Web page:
8 objetivos que deberían guiar la carrera y el trabajo de cada cristiano

8 objectives that should guide the career and work of every Christian

The gospel frees us from going to work to prove what we can do and to serve ourselves. Our goal may not be to become a millionaire, or buy a better car, or receive recognition and praise from industry leaders, but is our work motivated by love for the world around us or by love for ourselves? Do we do our work to benefit others or to have our own little heaven here? The gospel saves us so deeply and satisfies us so completely that we can give ourselves—our gifts, our careers, our lives—to be used for the good of others, especially for the good of their faith and their joy in God. Wherever we work, God has placed us in that place as agents of eternal joy. Below are eight goals that should guide the career of every Christian. Fall in love with these aspirations and your work will bear much fruit for Christ, regardless of your field of work.

1. Aspire to show God as someone great

God's passion for His glory inspires everything He does, including loving and saving sinners (Is 44:22-23). And now He calls the redeemed to do everything for His glory: “Whether you eat or drink or whatever you do, do everything to the glory of God” (1Co 10:31). Everything we do: whether private or public, whether for recreation or vocation, whether Sunday or Monday, whether we are single or married. Of all the works God accomplishes in the world, the greatest is revealing His amazing power and beauty to people everywhere. Wherever we work, He wants that to be the goal of our life and our calling—for people to see our good work and give glory to our God (Mt 5:16).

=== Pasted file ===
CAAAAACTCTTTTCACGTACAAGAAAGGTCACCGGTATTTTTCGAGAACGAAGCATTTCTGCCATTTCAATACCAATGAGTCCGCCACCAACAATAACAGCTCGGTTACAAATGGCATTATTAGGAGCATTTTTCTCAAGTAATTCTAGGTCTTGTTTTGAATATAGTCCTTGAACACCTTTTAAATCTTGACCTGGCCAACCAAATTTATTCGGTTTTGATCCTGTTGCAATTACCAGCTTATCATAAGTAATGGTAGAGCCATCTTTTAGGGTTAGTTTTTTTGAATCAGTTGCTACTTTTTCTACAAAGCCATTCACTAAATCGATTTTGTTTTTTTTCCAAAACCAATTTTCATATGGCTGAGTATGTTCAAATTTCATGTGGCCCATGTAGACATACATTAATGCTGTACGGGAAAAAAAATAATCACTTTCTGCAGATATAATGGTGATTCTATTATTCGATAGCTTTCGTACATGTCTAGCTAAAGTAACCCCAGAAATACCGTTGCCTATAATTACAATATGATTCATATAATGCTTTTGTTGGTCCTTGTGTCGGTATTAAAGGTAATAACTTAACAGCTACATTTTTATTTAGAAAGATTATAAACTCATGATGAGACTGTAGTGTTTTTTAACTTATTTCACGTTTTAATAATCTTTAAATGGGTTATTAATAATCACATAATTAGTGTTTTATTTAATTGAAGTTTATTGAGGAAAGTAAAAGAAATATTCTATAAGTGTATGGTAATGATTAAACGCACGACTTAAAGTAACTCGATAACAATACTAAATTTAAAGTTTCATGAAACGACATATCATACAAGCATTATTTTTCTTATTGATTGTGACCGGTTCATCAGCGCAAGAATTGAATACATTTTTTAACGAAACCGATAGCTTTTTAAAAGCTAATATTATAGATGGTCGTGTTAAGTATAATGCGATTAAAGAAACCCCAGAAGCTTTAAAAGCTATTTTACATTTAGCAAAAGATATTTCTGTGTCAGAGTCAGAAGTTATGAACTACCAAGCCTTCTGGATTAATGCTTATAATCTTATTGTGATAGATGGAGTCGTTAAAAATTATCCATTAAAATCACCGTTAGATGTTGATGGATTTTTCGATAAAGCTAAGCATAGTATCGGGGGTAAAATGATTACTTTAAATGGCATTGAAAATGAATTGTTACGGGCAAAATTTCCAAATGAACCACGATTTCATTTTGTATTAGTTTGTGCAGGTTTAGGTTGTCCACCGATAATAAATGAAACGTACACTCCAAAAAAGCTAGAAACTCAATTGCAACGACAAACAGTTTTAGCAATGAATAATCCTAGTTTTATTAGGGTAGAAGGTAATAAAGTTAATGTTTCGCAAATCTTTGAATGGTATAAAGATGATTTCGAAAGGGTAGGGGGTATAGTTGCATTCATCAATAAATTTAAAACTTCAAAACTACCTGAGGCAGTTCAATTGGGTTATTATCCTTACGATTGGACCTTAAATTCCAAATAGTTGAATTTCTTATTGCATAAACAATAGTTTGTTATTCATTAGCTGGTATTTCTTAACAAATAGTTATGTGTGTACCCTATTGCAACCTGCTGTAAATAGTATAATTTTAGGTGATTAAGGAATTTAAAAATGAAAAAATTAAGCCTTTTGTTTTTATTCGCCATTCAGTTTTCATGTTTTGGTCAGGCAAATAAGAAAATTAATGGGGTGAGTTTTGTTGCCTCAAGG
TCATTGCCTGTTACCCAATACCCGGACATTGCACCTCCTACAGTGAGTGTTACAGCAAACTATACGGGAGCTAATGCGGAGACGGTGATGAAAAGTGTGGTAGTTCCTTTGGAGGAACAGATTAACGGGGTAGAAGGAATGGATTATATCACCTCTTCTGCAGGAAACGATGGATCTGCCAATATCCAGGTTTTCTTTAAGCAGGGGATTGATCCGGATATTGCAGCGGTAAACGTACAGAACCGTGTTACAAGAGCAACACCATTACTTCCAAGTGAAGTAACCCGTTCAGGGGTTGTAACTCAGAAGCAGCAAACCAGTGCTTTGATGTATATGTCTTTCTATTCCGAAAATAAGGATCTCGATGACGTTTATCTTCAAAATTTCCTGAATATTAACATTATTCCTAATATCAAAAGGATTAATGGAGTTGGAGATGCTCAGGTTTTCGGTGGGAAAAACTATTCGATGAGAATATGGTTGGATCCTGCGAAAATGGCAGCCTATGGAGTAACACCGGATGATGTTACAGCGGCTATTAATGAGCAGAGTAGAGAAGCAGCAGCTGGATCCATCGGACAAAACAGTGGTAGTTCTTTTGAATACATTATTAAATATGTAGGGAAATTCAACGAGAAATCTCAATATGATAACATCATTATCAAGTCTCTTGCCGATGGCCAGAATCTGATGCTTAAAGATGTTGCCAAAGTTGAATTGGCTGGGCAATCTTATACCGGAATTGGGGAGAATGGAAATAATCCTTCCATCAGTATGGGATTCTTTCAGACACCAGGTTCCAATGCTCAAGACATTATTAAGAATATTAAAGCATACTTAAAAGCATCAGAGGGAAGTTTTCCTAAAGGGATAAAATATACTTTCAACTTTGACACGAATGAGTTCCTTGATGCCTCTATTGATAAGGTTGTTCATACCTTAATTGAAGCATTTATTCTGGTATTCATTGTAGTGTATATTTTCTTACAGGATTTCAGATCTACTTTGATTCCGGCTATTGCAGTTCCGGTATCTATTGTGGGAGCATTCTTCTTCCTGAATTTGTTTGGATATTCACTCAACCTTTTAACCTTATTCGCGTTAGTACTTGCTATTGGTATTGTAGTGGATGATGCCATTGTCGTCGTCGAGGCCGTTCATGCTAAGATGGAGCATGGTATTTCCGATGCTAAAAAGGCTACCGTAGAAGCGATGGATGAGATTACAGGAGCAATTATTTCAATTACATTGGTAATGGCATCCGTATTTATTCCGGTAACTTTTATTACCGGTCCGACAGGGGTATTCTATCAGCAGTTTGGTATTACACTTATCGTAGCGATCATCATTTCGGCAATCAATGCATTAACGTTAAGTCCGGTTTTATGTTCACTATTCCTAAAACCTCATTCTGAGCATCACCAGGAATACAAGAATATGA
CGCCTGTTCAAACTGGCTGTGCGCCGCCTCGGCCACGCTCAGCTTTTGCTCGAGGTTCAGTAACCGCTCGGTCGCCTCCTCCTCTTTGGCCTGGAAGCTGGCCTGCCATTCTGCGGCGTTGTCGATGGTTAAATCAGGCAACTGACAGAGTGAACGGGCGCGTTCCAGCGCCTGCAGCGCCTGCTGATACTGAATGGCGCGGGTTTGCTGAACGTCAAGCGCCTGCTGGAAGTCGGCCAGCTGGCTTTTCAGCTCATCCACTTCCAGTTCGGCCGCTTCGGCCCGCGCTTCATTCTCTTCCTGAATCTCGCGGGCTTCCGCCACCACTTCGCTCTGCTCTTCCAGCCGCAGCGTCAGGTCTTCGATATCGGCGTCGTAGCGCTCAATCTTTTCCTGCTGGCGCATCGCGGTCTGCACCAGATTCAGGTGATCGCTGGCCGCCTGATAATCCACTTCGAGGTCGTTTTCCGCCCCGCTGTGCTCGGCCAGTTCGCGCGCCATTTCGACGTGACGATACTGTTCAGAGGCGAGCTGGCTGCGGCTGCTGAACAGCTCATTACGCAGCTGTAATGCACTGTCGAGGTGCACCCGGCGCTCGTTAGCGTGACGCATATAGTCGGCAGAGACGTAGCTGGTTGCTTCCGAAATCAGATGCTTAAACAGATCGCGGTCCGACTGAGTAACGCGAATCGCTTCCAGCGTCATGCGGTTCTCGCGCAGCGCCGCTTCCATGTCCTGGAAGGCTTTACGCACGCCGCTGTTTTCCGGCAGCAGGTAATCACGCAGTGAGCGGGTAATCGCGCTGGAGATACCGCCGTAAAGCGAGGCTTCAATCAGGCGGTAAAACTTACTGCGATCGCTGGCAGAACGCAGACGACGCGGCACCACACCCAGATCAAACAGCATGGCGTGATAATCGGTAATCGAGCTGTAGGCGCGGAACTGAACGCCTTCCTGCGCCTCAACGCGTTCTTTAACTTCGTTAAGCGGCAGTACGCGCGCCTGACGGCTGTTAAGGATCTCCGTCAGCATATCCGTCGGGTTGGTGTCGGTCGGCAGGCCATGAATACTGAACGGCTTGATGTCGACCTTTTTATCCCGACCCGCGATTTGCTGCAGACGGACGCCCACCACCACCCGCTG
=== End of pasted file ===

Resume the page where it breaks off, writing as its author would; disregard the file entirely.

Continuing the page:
2. Aspire to contribute to the work of God

If our only category for the Lord's work is Christian ministry, we will soon disconnect our vocational life from our mission in life—to exalt God and His glory. All work is part of God's work—prepared by Him, carried out through faith in Him, and done for Him and before Him. Keeping the books of a business, developing a program, and making a meal are part of the work of God. work of God, planned by Him long before our first day of work. All our good works were prepared in advance for us to walk in them (Eph 2:10). Our work is part of God's work because we cannot do it without Him. Nothing, vocational or not, will please God if it is not done in faith, that is, actively trusting Him and treasuring Jesus. Paul said, “...and whatever does not come from faith is sin” (Rom 14:23, NASB). The route of the truck driver, the precision of the surgeon, and the counsel of the counselor are all part of the Lord's work when we do it in dependence on Him, trusting that He will give us the strength, wisdom, and ability to do it. Paul's words in Colossians 3:23-24 (“Whatever you do, work heartily, as for the Lord and not as for anyone else in this world... You serve Christ the Lord”) are not hyperspiritual advice. so you can overcome the psychological barriers of your work. When we love Jesus, everything we do is a service done for Him .

3. Aspire to find your joy in God, not in money